This was another leg requiring good weather and timing to avoid rough seas off of Cape Wrath, as last year I was quite lucky with reasonable weather and a sensible start time to make Cape Wrath at slack water (c 13:00) before the south going tide would help me down the west coast. Strangely enough Cape Wrath is not named for wrathful seas but is derived from old Norse for "turning point".
It was a day of three parts.
Motoring I could have reached the Cape with a later start but preferring to sail as much as possible I was off at 08:30, after the almost obligatory motoring part up the loch I caught a reasonable breeze and used it reach well out to sea to hopefully keep clear of rougher seas off the Cape and to make better speed.
|I had two routes planned, one offshore for heavy weather (shown)|
and one inshore for good weather, in the event I split the
difference, starting offshore due to the sea state then coming
inshore for the run down the west coast.
|Leaving Loch Eriboll|
The wind did not last and in the second phase of the trip the engine had to come on for a couple of hours to north of the Cape by which time it was clear that the seas were not as bad as feared and conveniently the wind came up to around 14 knots from the north east and I was off reaching under headsail only at good speed. "Flying Fox" that had shared the anchorage at Eriboll almost caught up to me at the cape but then headed offshore towards the Outer Hebrides.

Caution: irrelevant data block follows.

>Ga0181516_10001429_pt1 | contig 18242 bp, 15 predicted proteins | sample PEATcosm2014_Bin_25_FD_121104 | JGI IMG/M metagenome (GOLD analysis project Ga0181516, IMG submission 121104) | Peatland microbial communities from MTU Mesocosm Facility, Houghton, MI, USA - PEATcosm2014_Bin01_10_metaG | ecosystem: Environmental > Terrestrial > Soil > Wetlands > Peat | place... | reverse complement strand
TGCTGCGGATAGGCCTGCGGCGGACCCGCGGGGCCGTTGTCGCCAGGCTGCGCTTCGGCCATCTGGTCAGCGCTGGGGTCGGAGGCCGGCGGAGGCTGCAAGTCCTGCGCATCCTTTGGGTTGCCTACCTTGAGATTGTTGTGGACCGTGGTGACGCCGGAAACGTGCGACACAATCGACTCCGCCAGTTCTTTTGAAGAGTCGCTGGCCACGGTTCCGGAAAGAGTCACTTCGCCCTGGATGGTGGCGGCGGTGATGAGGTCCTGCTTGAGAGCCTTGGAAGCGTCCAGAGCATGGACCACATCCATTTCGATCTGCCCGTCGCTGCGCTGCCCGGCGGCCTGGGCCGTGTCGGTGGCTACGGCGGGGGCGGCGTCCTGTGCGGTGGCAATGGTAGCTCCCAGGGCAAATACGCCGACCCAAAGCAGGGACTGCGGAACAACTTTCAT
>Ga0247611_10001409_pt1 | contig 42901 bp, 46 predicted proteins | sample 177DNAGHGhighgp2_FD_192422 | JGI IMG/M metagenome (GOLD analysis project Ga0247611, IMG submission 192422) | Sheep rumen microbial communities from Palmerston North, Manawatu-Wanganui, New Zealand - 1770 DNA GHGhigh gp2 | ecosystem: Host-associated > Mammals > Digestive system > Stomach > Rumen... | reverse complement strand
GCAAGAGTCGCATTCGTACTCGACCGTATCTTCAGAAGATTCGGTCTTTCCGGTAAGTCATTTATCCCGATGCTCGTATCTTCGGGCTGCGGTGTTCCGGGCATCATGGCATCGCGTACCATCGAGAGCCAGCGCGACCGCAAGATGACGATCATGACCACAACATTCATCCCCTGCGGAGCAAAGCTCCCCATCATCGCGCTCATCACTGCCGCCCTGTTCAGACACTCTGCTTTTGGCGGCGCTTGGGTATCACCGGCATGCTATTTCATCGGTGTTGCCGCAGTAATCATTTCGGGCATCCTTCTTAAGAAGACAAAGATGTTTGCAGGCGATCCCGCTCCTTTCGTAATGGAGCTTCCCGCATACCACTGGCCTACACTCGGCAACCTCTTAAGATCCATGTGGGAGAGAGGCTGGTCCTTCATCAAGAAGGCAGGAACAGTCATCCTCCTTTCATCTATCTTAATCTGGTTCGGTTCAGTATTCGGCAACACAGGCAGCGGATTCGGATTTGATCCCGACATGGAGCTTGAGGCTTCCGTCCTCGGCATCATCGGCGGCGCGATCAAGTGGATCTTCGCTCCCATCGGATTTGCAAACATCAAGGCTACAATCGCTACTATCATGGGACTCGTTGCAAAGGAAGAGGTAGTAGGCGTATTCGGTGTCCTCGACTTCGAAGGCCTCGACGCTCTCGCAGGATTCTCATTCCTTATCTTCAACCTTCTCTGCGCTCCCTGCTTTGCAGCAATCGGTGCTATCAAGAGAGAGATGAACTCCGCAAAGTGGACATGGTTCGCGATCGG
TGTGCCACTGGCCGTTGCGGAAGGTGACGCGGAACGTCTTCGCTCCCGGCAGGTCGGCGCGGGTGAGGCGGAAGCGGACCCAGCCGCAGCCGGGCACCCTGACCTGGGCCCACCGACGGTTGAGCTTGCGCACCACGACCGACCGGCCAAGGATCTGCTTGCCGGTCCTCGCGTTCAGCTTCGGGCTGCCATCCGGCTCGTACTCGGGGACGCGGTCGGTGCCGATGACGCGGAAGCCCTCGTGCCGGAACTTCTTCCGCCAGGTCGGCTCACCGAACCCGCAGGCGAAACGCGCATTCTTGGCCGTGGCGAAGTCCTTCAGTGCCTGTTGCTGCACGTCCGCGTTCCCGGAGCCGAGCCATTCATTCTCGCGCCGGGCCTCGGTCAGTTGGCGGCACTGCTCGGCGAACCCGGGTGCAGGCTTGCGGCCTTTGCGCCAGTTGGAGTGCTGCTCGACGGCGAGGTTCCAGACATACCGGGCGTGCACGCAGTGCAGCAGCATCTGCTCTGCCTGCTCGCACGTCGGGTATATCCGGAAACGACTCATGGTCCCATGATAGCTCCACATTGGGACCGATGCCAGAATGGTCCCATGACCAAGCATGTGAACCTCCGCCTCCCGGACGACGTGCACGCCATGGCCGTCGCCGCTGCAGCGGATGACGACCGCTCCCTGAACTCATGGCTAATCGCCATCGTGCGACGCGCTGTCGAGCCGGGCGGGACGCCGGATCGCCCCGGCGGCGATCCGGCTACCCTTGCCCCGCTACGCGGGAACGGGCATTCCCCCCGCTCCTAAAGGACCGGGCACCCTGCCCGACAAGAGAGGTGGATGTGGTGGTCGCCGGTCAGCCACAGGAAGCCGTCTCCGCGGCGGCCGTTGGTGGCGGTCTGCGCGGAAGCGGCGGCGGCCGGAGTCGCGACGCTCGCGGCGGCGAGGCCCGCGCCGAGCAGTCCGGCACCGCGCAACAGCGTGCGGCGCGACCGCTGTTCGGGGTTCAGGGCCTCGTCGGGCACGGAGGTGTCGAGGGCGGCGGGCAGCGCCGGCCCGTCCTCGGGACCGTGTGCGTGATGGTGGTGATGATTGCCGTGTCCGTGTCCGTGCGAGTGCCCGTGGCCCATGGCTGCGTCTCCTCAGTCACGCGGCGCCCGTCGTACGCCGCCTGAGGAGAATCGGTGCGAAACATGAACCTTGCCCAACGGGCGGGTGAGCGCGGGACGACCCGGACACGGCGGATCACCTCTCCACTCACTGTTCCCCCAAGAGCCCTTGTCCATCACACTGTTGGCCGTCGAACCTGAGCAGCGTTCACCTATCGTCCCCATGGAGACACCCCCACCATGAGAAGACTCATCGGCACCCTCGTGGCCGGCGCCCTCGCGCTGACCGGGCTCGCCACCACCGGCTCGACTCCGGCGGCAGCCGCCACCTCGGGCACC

|Biggish but not excessive seas coming into Cape Wrath.|
(Big seas rarely look as big in pictures!)
Coming into Loch Ned there was an unwelcome announcement by Stornoway Coastguard that a GPS jamming exercise would shortly start as part of a huge NATO event and I was 5 miles inside the area that could be effected. And just as I would be looking for the entrance to the loch which is not that easy to spot.
|Meall Mor, three miles from Loch Ned, the entrance to which|
is just to the right of the island.
|Less than a mile to run and its still tricky to see the entrance|
even with binoculars.
Fortunately I was navigating boats well before GPS was even a twinkle in the eye of the US Dept. of Defence and I still carry lots of paper charts. The chart plotter and iPads would display charts without GPS but its much easier to get your bearings with a large scale chart, in this case a 1:25,000 chart of Eddrachillis Bay. As things turned out my GPS was unaffected but GPS spoofing (introducing positional errors rather than jamming) can be subtle so caution was needed even with good visibility.
|Less than half a mile out, the entrance is just to the right of the |
shroud and above the guard rail stanchion.
|Entering Loch Ned|
|Looking out from Loch Ned pictured in 2020.|
|Seals basking on an islet at the top of the Loch. |
48.5 miles over the ground in 11.5 hours.
Slide show all of my pictures from Loch Eriboll to Loch Ned, page through by clicking the arrows or click in the centre of the pic to view from Flickr in a new window or full screen:
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